Issues are issues precisely because we don't have feasible solutions-alternatives possibly, but not solutions. Public issues and their alternative solutions are extraordinarily fickle and some issues never seem to go away (poverty, health care, abortion, war, discrimination). Defining an emerging public issue and specifying alternatives is much more than understanding issue life cycles, assessing the public pulse at a few points in time, or forecasting. We only need to look closely at the evolution of any public policy to sense the complexity of public issue evolution. Changing values and politics, not to mention technical feasibility, budgetary constraints, and global anomalies can create havoc for programmers who hold on to seemingly rational plans.5

The issues paper helps to define order and a much needed sense of direction in a period of chaos. But, if the proposed strategies become policy, they may limit the very flexibility and creativity we desperately need. A planning policy operationalizes a planning model and provides information for purposes of organizational accountability and control. For example, our current Extension planning policies include expectations for developing annual and four-year plans of work.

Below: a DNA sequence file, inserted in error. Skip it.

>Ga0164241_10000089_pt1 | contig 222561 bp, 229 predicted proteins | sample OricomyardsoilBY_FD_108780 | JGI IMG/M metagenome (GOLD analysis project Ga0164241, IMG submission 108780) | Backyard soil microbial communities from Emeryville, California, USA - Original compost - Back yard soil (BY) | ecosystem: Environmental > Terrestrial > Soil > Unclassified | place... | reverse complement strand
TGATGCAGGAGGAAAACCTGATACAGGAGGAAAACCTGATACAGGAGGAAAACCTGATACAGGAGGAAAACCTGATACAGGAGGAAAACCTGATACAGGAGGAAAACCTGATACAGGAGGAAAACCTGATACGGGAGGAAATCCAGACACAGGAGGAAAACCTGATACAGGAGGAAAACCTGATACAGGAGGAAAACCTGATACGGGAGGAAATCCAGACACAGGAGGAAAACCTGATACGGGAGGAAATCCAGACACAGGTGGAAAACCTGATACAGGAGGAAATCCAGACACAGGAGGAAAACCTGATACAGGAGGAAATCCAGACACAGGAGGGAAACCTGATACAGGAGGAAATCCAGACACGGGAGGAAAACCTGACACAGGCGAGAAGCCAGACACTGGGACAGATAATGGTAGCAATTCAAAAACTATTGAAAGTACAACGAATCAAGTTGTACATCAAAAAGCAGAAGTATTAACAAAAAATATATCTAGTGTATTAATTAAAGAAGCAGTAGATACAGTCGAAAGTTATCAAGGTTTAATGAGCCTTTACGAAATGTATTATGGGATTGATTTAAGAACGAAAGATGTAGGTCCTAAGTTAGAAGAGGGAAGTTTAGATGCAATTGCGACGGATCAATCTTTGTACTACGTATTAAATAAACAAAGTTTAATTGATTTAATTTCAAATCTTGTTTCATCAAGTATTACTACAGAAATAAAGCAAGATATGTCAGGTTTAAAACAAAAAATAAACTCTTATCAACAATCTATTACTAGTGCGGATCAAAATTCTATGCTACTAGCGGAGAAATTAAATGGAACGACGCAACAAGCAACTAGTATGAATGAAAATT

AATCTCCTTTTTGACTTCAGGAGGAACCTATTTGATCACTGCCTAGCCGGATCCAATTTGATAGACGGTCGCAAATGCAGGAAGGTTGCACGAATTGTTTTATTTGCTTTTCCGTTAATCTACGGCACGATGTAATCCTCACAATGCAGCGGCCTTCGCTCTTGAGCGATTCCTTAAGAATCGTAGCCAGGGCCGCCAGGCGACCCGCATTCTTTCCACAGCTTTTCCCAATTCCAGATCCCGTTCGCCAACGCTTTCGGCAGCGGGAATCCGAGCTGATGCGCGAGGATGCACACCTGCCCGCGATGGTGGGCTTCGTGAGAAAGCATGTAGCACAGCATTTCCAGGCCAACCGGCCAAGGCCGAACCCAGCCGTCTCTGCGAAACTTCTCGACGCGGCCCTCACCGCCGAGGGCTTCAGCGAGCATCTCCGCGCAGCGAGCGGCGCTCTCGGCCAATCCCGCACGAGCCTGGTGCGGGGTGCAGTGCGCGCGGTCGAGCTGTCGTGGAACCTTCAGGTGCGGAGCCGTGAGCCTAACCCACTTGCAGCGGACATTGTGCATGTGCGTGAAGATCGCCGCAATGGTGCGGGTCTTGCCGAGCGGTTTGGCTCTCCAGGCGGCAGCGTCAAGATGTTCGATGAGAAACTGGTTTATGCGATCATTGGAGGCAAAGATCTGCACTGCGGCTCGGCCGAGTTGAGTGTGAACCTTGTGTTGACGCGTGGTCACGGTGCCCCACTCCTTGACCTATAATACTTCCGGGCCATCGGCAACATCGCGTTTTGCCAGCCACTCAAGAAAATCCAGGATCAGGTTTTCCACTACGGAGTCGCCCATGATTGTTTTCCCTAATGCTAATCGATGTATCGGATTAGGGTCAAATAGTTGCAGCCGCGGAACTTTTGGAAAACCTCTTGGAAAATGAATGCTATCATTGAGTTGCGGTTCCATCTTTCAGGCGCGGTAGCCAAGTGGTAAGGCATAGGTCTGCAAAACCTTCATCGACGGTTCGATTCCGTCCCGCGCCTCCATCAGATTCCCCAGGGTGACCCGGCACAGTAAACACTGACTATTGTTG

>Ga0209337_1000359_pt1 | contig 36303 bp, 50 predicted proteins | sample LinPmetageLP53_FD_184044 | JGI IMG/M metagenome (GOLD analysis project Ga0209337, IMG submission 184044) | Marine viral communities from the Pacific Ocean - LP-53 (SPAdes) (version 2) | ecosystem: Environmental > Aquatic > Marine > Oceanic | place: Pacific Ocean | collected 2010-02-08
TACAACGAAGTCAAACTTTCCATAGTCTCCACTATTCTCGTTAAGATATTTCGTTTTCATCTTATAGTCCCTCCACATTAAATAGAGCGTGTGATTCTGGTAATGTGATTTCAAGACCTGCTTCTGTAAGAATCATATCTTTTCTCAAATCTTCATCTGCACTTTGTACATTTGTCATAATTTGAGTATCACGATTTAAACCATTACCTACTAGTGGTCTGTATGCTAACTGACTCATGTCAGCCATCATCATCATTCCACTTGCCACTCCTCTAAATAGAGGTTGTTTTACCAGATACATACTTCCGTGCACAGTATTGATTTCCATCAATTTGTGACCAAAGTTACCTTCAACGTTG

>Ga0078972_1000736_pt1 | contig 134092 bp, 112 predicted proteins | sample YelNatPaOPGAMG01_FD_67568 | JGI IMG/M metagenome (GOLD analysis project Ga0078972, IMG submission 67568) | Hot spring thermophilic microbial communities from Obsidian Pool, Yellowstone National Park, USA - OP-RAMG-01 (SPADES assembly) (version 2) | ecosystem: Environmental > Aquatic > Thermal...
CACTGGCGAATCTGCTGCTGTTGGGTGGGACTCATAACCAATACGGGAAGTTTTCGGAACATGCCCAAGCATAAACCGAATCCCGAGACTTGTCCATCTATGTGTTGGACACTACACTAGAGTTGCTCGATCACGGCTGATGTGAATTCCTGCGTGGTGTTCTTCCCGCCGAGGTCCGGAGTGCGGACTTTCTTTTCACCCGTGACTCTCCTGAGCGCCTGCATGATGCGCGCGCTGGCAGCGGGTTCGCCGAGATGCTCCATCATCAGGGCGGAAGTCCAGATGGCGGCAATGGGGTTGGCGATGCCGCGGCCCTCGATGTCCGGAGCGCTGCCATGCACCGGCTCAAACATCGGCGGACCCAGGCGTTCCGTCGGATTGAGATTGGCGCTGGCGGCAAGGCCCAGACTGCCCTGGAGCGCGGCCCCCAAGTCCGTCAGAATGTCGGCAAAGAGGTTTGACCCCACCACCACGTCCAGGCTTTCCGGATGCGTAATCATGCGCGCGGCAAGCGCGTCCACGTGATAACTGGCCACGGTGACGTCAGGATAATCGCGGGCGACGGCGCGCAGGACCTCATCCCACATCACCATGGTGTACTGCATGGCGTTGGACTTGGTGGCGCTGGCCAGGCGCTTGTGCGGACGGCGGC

Usually, guidelines specify procedures, steps, and timelines to follow for creating plans of work (implementing the policy). Unfortunately, our thinking and action may focus on completing procedures and steps rather than the more complex ideas the model (and the policy) was intended to represent. Efficiency and habit predominate. When planning policies and procedures become rigid modes of operating, diversity of thinking is overlooked or, in the worst case, not tolerated.

Our issue paper calls for diversity in thinking (acceptance of new paradigms and changed perspectives applied to scenario development with broad-based groups) to identify and elaborate issues for subsequent program development. But the paper reinforces our traditional Extension planning paradigms to bridge the gap between issue identification and results. We will "predict" issue program outcomes with logical plans and measurable objectives.6 Programs and learner plans will be based on how we define with our teams "what ought to be." What we're offered are slight adjustments to traditional planning models.